The Impact of Deregulation and Financial Innovation on Consumers: The Case of the Mortgage Market

Authors

  • KRISTOPHER S. GERARDI,

  • HARVEY S. ROSEN,

  • PAUL S. WILLEN

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    • Gerardi is from the Federal Reserve Bank of Atlanta, Rosen from Princeton University and Willen from the Federal Reserve Bank of Boston. We are grateful to a referee and an associate editor, both anonymous, and Campbell Harvey, a very patient editor, for many helpful comments and suggestions. We also thank Mark Aguiar, Mark Doms, Karen Dynan, Jean Grossman, Bob King, Yolanda Kodrzycki, Wayne Passmore, Julio Rotemberg, Scott Schuh, Frank Vannerson, Mark Watson, and audiences at numerous conferences and seminars for helpful suggestions. Finally, we thank Jeff Fuhrer for providing us with computer programs. This research has been supported by Princeton's Center for Economic Policy Studies.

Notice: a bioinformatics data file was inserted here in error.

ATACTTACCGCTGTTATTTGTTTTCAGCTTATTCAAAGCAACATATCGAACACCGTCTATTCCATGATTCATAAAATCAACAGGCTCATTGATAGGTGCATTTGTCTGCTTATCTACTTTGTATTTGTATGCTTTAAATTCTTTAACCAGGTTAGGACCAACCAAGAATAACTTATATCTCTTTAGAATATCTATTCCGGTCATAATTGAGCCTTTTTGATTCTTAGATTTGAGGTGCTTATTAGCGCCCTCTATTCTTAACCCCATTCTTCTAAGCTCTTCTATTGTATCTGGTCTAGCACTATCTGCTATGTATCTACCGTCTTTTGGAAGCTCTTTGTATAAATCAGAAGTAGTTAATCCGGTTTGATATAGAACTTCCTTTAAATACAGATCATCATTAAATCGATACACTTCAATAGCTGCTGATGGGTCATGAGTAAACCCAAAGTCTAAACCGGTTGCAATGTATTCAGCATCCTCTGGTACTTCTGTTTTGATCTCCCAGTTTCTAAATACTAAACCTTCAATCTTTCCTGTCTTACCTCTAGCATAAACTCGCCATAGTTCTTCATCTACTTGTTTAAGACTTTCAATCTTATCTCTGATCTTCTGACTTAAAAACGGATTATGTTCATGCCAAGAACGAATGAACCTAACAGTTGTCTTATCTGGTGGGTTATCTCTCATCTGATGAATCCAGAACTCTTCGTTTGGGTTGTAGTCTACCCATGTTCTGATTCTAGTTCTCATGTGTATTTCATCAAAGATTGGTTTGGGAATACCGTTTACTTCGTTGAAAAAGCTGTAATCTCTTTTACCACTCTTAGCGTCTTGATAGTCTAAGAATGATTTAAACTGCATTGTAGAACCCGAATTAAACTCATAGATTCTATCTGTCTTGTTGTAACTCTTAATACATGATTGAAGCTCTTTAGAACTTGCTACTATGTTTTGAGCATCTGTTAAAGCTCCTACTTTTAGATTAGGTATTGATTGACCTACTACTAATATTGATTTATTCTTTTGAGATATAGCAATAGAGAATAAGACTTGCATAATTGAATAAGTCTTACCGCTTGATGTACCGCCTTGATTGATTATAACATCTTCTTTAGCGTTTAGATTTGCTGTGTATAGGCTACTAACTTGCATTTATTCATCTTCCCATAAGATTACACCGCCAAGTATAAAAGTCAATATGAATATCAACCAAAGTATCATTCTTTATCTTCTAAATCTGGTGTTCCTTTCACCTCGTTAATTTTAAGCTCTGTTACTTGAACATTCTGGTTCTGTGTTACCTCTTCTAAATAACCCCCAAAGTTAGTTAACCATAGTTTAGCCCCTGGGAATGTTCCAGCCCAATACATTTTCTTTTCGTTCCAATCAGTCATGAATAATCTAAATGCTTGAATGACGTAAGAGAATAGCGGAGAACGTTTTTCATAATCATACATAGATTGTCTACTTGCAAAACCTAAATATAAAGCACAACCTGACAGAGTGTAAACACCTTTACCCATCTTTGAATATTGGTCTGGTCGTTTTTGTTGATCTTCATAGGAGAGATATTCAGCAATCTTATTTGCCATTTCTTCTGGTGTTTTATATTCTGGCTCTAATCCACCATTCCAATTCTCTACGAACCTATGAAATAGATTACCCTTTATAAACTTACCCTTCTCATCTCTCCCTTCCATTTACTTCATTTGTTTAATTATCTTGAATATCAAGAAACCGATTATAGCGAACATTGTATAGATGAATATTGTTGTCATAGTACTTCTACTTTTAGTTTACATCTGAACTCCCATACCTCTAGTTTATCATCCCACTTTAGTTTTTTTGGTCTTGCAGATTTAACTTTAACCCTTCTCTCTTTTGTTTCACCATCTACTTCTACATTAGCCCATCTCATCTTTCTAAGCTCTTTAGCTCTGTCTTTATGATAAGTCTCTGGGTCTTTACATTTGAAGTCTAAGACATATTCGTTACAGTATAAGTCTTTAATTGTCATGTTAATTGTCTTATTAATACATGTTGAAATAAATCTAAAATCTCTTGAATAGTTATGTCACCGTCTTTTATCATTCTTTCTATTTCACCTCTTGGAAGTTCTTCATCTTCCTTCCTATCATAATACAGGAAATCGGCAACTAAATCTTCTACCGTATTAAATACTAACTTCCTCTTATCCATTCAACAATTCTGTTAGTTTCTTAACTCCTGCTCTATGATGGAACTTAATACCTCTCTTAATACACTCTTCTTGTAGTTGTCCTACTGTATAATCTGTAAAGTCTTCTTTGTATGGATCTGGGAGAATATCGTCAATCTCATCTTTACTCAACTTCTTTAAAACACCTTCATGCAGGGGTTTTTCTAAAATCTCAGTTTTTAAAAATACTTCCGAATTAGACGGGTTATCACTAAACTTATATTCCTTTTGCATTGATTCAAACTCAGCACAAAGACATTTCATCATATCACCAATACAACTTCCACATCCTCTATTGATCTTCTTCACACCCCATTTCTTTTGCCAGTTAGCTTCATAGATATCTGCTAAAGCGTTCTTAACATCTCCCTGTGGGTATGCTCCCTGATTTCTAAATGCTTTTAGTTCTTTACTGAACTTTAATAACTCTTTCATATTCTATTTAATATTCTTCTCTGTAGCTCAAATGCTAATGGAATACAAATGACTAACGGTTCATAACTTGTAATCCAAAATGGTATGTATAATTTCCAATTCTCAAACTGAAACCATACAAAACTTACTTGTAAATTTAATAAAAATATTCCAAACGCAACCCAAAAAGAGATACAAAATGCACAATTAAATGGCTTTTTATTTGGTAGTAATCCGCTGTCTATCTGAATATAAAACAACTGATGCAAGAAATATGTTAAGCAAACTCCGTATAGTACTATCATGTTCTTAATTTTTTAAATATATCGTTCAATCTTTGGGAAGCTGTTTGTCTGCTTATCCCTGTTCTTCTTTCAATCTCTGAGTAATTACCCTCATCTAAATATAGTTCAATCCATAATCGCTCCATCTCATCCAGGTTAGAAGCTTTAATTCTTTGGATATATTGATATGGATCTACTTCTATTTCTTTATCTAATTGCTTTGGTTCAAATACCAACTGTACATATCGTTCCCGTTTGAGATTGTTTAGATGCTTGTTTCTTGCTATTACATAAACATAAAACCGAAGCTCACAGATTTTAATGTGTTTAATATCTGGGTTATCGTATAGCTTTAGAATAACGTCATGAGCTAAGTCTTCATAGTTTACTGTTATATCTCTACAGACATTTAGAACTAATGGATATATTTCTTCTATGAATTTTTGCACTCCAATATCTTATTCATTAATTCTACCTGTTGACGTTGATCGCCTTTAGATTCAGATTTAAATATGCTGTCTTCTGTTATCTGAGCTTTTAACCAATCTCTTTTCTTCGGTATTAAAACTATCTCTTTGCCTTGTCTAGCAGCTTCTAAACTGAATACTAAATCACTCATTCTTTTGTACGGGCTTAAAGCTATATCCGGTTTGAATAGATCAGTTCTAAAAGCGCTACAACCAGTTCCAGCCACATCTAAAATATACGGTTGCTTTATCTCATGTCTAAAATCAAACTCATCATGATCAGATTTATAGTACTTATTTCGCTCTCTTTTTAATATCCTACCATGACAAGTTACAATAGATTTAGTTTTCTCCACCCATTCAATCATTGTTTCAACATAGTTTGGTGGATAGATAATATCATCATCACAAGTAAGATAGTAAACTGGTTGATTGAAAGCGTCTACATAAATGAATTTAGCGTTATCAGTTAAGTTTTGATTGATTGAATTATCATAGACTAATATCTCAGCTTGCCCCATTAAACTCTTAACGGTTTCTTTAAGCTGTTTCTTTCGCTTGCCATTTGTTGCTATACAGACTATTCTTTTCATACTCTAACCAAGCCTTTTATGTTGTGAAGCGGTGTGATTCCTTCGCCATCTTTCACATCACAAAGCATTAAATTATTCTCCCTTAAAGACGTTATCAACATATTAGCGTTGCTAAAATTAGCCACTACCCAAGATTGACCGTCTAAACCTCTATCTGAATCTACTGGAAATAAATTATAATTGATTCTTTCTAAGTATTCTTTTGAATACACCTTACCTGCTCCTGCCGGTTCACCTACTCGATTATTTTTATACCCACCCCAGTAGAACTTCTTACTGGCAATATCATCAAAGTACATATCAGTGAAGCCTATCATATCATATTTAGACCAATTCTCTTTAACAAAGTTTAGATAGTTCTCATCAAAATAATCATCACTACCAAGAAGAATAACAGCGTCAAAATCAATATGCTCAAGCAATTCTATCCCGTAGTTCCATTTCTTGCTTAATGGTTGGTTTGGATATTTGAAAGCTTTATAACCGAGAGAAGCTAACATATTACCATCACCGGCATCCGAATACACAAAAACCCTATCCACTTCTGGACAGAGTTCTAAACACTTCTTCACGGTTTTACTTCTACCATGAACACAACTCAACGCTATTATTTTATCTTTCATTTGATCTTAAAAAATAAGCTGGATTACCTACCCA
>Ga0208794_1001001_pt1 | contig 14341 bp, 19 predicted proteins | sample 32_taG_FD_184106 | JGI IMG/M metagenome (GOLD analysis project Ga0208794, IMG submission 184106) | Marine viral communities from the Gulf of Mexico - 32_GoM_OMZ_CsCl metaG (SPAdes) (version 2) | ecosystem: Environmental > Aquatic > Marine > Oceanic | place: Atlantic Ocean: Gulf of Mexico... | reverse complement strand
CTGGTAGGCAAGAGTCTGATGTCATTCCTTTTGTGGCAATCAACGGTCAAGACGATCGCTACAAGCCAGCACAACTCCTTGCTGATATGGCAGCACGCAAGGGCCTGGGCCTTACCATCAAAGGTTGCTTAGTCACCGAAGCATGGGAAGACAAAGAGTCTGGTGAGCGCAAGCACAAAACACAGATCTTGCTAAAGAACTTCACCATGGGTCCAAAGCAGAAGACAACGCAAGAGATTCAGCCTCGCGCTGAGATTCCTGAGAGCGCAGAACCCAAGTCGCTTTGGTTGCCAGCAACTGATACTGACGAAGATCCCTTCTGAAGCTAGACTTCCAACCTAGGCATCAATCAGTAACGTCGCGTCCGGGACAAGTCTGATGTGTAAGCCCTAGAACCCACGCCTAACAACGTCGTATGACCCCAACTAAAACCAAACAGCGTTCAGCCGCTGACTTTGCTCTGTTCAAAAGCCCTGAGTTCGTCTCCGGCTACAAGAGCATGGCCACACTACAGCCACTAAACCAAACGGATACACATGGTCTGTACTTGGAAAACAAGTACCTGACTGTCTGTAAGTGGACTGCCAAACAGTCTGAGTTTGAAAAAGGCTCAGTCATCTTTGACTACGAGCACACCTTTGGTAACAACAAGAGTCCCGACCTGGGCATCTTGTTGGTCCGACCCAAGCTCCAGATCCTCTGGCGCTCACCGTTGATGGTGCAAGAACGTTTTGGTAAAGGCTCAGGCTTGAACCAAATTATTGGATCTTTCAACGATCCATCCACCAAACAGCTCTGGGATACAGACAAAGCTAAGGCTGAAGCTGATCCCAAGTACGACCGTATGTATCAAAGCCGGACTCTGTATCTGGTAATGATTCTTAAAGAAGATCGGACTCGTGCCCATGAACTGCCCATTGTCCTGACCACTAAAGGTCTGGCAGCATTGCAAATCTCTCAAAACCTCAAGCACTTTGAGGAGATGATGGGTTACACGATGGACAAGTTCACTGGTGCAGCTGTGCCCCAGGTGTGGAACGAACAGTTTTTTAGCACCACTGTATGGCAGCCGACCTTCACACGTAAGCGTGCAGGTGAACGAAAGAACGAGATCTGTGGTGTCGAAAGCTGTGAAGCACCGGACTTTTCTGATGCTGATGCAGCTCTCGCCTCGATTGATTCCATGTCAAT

ABSTRACT

We develop a technique to assess the impact of changes in mortgage markets on households, exploiting an implication of the permanent income hypothesis: The higher a household's expected future income, the higher its desired consumption, ceteris paribus. With perfect credit markets, desired consumption matches actual consumption and current spending forecasts future income. Because credit market imperfections mute this effect, the extent to which house spending predicts future income measures the “imperfectness” of mortgage markets. Using micro-data, we find that since the early 1980s, mortgage markets have become less imperfect in this sense, and securitization has played an important role.

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